LONDON: Four big British high-street retailers had to call in administrators this winter as cash-strapped, web-literate consumers proved unforgiving of stores failing to adapt to fast-evolving markets.
DVD rental chain Blockbuster became the latest casualty on Wednesday, with its British arm entering administration - in which a troubled firm brings in independent financial help in a bid to stay operational - a day after music chain HMV made the same move.
Camera chain Jessops went into administration on January 9 and closed its 187 shops shortly after, while electrical firm Comet shut its 235 stores in December. The failures have cost Britain 9,025 jobs, with another 7,780 in the balance.
Britain's still-struggling economy, which climbed out of double-dip recession in the third quarter of 2012, faces at best sluggish growth this year.
Retailers, meanwhile face stiff competition from supermarkets and online sales, especially in entertainment, where downloads and streaming are eroding markets for physical products.
HMV, Britain's last nationwide music store chain, failed to produce a strong online offering early enough to combat Amazon and Apple's iTunes, Roberts said.
Blockbuster was late to grasp the threat posed by online services such as Netflix and Lovefilm, which offer films and television programmes for download and streaming, while Jessops fell prey to digital photo processing and phone cameras.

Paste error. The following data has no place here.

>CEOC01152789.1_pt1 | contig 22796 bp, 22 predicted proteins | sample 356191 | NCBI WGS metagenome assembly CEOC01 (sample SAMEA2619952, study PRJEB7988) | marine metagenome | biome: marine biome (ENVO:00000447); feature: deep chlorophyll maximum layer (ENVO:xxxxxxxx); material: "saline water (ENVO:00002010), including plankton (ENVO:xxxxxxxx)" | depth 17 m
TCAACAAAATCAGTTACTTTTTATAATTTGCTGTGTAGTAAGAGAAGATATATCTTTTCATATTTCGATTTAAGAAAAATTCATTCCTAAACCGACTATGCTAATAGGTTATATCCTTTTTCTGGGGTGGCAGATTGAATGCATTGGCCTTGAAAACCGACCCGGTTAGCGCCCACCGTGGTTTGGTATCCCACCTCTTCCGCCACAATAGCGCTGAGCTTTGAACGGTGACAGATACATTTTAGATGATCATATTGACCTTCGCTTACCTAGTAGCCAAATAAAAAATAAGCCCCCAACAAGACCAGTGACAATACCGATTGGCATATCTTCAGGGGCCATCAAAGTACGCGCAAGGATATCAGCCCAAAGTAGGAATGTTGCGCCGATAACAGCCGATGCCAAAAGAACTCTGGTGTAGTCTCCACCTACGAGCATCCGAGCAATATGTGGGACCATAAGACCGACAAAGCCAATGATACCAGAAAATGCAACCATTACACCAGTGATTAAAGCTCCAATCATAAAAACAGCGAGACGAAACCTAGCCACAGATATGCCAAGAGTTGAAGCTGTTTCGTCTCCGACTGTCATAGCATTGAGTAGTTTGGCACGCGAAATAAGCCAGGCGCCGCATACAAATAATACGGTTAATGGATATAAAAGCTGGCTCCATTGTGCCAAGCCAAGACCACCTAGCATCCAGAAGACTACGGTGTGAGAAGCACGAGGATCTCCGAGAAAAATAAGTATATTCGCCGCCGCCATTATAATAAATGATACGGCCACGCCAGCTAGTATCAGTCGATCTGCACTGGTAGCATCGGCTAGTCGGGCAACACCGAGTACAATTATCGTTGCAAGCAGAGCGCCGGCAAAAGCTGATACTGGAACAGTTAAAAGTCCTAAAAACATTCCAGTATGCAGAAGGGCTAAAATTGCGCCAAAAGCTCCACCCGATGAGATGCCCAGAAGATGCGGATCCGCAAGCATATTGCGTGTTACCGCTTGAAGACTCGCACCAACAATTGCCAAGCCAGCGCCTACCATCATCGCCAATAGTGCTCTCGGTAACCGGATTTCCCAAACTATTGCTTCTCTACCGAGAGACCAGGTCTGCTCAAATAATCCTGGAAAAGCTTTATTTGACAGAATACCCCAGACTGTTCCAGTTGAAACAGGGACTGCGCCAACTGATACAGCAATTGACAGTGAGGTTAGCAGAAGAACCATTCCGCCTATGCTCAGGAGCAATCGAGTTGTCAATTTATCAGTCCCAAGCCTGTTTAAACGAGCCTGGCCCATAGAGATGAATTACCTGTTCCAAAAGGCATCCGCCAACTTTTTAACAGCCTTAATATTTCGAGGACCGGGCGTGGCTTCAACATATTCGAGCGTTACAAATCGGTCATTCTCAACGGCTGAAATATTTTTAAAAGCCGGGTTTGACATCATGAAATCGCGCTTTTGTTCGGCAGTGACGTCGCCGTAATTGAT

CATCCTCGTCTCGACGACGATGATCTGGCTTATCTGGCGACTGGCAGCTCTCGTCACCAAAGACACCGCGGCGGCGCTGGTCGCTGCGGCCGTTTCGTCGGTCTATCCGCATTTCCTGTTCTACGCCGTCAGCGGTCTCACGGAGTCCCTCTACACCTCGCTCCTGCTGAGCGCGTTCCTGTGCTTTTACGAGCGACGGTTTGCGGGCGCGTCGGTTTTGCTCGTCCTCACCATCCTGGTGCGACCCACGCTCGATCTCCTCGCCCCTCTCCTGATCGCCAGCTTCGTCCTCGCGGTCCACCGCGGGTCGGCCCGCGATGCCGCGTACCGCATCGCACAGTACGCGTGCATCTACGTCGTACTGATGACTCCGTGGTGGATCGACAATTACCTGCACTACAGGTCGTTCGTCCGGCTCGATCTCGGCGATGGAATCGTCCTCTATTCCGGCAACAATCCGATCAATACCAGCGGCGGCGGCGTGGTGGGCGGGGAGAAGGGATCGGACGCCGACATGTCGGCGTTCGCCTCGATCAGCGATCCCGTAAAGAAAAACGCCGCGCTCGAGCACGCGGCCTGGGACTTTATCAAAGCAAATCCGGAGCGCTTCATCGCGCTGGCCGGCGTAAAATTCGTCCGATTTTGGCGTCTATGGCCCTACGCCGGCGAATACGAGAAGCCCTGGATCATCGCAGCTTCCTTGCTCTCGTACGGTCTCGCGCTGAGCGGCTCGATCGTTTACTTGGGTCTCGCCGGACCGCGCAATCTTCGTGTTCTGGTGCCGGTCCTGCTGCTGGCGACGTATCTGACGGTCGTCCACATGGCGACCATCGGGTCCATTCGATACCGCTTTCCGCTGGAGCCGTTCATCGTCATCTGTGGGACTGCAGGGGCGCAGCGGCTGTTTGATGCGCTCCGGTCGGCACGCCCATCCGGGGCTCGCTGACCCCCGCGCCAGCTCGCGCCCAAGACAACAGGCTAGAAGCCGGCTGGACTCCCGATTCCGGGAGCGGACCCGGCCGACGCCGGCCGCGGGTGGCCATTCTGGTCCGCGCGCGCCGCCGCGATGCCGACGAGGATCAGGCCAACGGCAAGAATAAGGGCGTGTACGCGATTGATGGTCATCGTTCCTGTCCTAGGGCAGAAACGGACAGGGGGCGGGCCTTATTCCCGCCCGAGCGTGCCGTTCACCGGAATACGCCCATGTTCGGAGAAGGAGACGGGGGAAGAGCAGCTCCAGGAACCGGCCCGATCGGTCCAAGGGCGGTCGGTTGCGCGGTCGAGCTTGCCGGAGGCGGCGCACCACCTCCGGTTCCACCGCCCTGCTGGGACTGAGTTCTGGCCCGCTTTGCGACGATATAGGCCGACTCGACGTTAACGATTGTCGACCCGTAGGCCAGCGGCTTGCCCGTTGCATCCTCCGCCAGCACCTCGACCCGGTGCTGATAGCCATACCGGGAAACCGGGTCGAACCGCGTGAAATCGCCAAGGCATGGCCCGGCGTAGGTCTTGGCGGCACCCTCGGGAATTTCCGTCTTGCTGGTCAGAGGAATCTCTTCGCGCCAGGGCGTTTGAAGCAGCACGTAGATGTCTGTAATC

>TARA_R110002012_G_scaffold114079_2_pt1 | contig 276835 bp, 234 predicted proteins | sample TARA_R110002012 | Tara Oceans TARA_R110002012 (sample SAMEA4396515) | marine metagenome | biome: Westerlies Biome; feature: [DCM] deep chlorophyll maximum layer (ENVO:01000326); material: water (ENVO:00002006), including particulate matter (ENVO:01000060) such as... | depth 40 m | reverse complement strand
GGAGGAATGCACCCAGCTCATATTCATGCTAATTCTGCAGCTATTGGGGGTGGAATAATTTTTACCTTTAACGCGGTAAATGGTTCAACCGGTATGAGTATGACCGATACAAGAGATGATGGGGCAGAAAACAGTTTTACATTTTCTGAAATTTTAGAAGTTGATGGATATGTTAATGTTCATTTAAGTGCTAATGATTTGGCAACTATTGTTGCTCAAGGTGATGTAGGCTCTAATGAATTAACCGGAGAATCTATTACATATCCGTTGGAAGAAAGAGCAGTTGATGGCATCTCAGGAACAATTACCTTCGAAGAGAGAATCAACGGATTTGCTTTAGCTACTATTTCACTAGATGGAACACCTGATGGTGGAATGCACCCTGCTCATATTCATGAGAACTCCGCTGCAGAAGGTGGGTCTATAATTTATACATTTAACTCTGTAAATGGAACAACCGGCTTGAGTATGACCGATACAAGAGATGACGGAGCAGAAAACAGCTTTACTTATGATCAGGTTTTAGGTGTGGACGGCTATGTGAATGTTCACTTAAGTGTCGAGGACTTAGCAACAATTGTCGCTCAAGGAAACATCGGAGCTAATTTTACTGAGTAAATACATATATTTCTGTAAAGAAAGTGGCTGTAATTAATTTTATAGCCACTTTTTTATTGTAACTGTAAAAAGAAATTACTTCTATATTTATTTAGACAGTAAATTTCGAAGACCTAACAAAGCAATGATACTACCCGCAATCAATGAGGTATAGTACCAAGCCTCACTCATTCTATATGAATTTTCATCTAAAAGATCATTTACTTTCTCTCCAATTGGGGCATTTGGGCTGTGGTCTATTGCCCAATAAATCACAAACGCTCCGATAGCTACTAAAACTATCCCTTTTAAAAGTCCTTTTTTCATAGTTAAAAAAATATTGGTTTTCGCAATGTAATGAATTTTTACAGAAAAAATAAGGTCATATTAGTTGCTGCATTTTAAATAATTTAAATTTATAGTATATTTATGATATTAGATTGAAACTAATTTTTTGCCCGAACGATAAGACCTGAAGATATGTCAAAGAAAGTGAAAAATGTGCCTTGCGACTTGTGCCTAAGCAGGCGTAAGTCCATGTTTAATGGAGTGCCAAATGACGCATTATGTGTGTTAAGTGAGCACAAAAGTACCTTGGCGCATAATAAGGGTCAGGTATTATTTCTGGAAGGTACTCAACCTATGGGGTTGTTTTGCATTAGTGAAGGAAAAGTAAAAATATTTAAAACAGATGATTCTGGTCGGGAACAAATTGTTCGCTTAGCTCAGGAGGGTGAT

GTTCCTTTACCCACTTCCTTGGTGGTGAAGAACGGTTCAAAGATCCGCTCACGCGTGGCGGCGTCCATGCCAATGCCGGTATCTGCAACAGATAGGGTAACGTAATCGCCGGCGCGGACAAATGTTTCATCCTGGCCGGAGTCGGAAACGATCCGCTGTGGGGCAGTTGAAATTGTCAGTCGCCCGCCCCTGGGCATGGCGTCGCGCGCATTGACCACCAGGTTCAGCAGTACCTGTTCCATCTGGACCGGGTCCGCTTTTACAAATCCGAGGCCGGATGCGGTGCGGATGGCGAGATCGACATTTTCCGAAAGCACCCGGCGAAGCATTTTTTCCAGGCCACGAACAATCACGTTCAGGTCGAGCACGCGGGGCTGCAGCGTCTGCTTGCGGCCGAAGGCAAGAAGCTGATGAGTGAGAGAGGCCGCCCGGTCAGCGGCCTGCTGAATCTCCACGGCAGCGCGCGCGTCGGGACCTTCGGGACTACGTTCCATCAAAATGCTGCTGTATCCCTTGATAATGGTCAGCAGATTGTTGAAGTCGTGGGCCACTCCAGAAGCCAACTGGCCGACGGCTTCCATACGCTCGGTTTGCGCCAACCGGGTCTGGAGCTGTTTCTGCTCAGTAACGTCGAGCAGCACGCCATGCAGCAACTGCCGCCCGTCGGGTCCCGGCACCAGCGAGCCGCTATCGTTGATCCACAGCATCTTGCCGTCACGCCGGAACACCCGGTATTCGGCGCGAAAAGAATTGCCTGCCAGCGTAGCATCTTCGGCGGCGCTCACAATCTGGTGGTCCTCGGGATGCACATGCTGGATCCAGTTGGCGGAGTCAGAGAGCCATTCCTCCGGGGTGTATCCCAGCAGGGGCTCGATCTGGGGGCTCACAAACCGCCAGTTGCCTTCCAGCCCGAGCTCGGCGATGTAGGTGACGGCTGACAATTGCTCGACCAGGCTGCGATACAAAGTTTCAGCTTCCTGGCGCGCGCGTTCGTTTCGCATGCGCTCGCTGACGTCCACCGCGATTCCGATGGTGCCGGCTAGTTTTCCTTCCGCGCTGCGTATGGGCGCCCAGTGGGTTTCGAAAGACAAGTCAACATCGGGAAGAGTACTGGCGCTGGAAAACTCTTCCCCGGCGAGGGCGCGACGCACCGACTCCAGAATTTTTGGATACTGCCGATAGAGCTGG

Matt Piner, research director at consultants Conlumino, said store chains needed to focus on multi-channel, "bricks and clicks" retailing along with distinctive product ranges.
He cited department stores John Lewis and electricals firm Dixons - which owns Currys and PC World - among companies proving more resilient. Both offer popular "click-and-collect" services.
Another group of retailers have been dragged down by debt, even where sales are holding up. JJB Sports, once Britain's biggest sports retailer, failed in October with administrators only securing a sale of 20 of its over 150 stores.
HMV was also debt-laden, with underlying net debt growing to £176.1 million in the six months to the end of October, and banks and suppliers finally running out of patience on bad loans.
Debt concerns are stalking private equity-owned fashion chain New Look, which said in November it was planning a £1.1bn refinancing over 18 months.
High street shop vacancy rates had already hit a 15-year high in November, with 11.3 per cent of shops in town centres empty.
"I think consumers are going to remain under pressure this year - inflation is likely to remain above increases in wages for the next year or so, so consumer spending power will be reduced, with pressure to pay down debts rather than spend on the high street," Capital Economics UK economist Samuel Tombs said.